The Syrian example holds two points relevant to U.S. policy toward Iran.  The first is the difficulty of enforcing red lines that are imposed on rogue regimes and their weapons of mass destruction.  The second is that shifting lines in the sand do not escape notice.  Mr. Obama should thus not be surprised if officials in Tehran, interpreting the events that transpired in the last few days, discount even further the tough words he regularly directs their way.

This commentary was originally posted on Monsters Abroad.  I invite you to connect with me via Facebook and Twitter.



David J. Karl

David J. Karl is president of the Asia Strategy Initiative, an analysis and advisory firm that has a particular focus on South Asia. He serves on the board of counselors of Young Professionals in Foreign Policy and previously on the Executive Committee of the Southern California chapter of TiE (formerly The Indus Entrepreneurs), the world's largest not-for-profit organization dedicated to promoting entrepreneurship.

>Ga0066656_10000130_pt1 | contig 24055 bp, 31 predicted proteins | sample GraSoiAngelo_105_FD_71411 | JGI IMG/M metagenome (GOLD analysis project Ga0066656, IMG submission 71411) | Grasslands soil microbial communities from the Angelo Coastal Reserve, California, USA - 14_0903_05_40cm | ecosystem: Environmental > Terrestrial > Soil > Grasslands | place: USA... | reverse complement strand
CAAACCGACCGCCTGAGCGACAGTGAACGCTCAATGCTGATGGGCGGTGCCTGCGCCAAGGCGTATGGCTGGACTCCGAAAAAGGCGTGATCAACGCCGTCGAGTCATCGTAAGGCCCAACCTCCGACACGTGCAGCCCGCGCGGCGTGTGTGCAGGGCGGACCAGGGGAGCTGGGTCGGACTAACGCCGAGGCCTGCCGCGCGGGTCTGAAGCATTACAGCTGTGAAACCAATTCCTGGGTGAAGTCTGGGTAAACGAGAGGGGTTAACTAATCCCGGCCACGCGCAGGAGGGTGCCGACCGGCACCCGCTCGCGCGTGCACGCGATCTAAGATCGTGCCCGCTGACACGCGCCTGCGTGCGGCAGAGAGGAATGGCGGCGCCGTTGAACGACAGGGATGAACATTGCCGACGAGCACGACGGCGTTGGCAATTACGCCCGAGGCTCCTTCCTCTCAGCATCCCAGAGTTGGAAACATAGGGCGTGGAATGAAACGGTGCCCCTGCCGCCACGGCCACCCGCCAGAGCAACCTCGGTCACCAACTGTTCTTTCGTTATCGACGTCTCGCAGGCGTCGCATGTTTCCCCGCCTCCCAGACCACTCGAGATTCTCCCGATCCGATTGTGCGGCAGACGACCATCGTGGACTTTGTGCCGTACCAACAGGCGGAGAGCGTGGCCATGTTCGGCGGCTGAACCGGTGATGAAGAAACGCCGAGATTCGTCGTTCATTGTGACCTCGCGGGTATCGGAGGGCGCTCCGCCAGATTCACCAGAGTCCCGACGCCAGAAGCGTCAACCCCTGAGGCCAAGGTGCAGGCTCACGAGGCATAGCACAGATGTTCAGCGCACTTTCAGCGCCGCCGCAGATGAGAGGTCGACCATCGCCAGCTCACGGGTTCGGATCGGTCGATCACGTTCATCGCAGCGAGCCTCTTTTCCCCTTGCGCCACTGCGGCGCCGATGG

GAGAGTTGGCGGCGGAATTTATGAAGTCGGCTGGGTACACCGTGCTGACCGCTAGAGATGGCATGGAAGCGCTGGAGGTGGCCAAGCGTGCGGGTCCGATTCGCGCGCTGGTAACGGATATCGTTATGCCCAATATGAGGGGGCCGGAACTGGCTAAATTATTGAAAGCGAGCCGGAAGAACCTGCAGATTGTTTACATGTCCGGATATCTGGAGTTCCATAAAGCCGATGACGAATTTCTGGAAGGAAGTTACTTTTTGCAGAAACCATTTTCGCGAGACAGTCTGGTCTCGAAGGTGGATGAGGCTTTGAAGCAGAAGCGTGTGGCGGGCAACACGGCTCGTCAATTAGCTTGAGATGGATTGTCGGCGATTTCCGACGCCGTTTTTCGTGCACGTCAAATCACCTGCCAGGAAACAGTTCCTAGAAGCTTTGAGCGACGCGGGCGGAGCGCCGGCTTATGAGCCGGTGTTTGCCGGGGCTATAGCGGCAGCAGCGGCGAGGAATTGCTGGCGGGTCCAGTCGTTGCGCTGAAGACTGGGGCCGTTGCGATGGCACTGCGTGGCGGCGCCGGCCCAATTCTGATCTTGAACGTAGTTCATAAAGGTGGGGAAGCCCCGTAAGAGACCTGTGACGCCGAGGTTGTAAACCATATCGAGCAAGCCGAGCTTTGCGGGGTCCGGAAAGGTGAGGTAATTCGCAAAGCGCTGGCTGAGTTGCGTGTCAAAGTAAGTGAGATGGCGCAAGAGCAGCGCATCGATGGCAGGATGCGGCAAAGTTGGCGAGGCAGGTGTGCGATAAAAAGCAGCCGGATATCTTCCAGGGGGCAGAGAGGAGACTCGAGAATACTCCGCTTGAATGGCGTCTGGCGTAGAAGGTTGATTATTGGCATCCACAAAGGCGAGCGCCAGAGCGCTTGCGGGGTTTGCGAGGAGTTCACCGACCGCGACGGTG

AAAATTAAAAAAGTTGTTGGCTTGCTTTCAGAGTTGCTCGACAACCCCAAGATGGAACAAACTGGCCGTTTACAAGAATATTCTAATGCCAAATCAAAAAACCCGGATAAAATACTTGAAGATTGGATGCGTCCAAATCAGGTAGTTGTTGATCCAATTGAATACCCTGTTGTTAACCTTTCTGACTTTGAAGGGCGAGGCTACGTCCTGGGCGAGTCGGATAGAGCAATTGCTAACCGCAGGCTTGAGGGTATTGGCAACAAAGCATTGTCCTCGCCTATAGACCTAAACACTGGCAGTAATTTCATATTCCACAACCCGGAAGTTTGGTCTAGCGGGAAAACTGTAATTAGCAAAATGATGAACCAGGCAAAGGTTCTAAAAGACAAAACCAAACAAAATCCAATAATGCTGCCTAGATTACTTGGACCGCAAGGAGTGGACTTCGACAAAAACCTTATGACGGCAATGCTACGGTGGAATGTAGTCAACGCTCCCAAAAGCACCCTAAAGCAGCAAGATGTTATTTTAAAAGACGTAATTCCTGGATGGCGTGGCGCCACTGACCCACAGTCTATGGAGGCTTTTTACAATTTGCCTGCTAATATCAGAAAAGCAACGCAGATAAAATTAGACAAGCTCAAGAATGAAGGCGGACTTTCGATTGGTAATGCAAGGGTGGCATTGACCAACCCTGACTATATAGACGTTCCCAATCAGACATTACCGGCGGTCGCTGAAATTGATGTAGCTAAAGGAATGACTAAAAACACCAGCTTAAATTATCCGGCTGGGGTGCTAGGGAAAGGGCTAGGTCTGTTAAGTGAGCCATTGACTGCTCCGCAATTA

David previously served as director of studies at the Pacific Council on International Policy, in charge of the Council’s think tank focused on foreign policy issues of special resonance to the U.S West Coast, and was project director of the Bi-national Task Force on Enhancing India-U.S. Cooperation in the Global Innovation Economy that was jointly organized by the Pacific Council and the Federation of Indian Chambers & Industry. He received his doctorate in international relations at the University of Southern California, writing his dissertation on the India-Pakistan strategic rivalry, and took his masters degree in international relations from the Johns Hopkins University School of Advanced International Studies.